-Range: Claimed fuel consumption according to BMW's website is 43.3mpg city, 51.1 mpg highway. In my test, I could not get the mpg meter on the trip computer to go much past 40mpg in mixed riding. With an 8.7 gallon tank, this translates to roughly 350 miles per tank. Excellent by all measures, as I am rather heavy handed on the throttle. Were one to baby this bike, I could easily see getting close to 400 or more miles per tank.
-Price: As tested price was $20,495 for the R1200GSA with premium package, which includes Heated Grips, ABS, Saddle Bag Mounts, Onboard Computer, Enduro ESA and Fog Lights. To be honest here, I genuinely believe that this bike is way overpriced for the final product. At $6149, the Kawasaki KLR650 is less than a third the price, is lighter, has a greater availability of parts, gets better gas mileage, and is more oriented toward true dual-sport riding.
By all means, the R1200GSA has been heralded as the crowning achievement of dual-sport motorcycles. I cannot, however, see why. Any and all damage incurred by dropping this incredibly heavy bike during an offroad excursion will be incredibly expensive to repair. Servicing is the same as any other BMW motorcycle, which will also add to total cost of ownership.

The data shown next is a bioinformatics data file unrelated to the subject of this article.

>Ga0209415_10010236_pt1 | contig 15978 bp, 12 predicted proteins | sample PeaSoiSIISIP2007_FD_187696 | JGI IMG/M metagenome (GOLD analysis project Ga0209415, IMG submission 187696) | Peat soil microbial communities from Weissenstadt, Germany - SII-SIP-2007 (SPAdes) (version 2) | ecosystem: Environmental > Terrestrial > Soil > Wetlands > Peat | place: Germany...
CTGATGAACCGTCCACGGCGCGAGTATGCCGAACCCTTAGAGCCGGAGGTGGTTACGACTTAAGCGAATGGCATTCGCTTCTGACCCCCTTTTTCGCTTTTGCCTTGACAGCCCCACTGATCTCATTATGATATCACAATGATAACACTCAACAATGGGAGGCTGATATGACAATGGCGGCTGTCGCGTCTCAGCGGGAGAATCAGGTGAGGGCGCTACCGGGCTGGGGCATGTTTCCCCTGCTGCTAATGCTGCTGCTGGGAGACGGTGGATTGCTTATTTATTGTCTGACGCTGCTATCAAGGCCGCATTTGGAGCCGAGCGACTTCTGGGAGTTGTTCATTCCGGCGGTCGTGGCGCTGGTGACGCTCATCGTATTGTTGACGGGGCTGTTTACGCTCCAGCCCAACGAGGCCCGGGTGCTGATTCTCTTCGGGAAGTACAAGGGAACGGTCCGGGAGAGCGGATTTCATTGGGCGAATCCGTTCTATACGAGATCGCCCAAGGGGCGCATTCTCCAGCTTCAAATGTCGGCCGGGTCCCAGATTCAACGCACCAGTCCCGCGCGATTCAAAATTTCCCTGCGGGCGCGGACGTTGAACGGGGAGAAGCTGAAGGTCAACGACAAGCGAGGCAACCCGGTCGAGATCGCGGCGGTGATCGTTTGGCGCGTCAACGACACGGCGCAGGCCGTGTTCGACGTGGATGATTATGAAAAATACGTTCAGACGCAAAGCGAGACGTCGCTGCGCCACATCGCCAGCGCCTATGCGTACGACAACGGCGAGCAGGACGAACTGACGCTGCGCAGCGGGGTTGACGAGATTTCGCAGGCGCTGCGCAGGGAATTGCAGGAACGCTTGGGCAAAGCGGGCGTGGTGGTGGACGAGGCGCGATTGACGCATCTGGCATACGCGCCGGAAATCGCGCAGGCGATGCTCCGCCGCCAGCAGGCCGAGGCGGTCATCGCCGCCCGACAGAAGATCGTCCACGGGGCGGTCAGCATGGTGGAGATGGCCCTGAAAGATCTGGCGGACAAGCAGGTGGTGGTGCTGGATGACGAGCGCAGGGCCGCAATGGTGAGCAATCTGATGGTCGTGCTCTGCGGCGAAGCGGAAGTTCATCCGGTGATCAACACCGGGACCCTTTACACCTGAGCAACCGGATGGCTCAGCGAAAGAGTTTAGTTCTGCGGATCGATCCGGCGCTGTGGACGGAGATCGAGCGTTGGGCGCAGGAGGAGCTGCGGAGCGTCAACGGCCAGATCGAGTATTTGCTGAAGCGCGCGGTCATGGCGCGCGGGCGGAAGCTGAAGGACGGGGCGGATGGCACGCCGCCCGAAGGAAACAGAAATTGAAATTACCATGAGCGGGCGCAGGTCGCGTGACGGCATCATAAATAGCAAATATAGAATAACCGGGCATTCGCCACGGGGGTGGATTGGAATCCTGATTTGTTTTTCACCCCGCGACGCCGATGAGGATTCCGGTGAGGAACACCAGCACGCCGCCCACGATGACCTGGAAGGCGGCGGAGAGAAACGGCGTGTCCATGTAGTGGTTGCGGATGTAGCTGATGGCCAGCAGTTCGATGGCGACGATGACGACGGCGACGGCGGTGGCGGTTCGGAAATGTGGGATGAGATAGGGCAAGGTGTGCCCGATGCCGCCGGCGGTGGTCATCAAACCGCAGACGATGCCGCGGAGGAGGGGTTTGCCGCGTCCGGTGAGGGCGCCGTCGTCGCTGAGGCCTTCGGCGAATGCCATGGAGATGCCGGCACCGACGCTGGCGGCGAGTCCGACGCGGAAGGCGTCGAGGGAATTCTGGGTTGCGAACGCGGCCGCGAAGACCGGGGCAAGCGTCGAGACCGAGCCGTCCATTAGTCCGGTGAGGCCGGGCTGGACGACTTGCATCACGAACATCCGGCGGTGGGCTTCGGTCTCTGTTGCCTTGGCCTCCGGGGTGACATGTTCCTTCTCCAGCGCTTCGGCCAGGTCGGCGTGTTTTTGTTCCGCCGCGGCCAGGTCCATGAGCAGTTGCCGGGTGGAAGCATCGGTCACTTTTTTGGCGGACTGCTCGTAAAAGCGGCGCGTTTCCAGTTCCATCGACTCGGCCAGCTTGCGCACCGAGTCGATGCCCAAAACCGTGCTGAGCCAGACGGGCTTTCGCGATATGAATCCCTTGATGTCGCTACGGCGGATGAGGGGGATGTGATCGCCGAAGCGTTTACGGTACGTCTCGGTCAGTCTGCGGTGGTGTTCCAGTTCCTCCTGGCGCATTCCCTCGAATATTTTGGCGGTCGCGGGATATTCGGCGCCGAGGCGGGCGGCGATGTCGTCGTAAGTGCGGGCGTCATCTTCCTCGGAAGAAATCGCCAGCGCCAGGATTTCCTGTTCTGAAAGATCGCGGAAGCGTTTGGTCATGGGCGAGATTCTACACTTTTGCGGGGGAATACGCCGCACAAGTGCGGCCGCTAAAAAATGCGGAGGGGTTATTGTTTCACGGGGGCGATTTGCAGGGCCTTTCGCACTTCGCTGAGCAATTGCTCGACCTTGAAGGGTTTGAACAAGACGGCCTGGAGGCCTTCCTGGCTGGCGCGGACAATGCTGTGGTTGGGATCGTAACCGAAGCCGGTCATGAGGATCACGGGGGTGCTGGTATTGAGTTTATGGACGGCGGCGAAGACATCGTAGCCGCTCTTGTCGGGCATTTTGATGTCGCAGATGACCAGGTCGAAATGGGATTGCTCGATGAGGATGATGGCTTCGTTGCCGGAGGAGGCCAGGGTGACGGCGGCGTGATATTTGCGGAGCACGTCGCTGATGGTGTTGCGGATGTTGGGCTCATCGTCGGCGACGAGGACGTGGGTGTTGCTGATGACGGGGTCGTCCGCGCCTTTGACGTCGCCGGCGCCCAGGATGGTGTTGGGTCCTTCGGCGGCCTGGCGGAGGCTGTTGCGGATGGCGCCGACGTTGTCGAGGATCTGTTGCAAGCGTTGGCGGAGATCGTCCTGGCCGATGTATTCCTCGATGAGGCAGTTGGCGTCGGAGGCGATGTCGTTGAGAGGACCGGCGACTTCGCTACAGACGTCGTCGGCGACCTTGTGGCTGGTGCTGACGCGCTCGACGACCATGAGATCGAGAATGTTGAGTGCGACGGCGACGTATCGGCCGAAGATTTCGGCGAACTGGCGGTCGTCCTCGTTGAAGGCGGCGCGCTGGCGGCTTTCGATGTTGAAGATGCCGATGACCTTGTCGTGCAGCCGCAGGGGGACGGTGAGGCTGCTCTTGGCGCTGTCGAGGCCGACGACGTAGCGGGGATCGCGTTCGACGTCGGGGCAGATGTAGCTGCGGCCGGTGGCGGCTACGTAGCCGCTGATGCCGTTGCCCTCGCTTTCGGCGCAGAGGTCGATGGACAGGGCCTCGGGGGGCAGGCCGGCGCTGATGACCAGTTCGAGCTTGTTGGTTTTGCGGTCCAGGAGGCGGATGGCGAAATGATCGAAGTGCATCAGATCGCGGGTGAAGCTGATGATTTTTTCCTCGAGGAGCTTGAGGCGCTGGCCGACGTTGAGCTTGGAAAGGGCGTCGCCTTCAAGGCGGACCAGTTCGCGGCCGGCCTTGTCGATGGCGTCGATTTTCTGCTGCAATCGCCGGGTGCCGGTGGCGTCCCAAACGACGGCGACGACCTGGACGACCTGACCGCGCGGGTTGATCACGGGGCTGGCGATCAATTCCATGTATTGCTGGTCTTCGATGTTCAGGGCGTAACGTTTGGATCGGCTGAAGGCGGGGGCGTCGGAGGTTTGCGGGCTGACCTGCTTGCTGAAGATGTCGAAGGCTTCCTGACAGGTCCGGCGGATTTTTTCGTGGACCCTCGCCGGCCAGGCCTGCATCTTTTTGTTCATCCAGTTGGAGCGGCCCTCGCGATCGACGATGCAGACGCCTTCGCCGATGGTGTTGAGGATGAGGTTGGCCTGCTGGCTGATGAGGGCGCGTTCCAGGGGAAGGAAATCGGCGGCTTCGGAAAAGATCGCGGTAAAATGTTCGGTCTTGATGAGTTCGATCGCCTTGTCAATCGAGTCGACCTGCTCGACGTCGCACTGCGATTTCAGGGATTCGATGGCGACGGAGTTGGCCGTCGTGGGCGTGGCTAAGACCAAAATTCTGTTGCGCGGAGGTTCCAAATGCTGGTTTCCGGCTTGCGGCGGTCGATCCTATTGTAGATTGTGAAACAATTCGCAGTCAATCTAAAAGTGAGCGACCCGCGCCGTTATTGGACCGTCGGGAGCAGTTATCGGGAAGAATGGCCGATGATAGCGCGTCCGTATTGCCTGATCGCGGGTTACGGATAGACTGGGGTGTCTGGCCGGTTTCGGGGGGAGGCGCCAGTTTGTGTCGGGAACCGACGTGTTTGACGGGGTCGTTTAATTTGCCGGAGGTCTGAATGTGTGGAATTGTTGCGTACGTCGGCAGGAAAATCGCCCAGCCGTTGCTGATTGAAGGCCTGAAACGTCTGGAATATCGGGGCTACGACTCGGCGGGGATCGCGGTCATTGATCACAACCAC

If you want to go to the ends of the earth and have unlimited funds to do it, then this is the bike for you. There is a plethora of aftermarket parts to make it suit the rider perfectly. That being said, if you're like the majority of us for whom funds are limited, look elsewhere, as this bike is way too expensive and near total overkill for day-to-day and even weekend riding.
Overall Rating: 3.2/5
Overall, I was not impressed with the BMW R1200GSA. I had expected this to be the pinnacle of motorcycling. Sadly, I was wrong. For the price, I expected considerably greater levels of comfort and power, more utility and lower servicing costs. This may be the perfect bike for some people, but given the choice, I'd recommend either the Kawasaki KLR-650 or a BMW F650GS, both of which are considerably less expensive motorcycles with a greater availability of parts, easier servicing and lower cost of ownership. They'll all get you from Alaska to Argentina, but the R1200GSA will cost a small fortune to do it.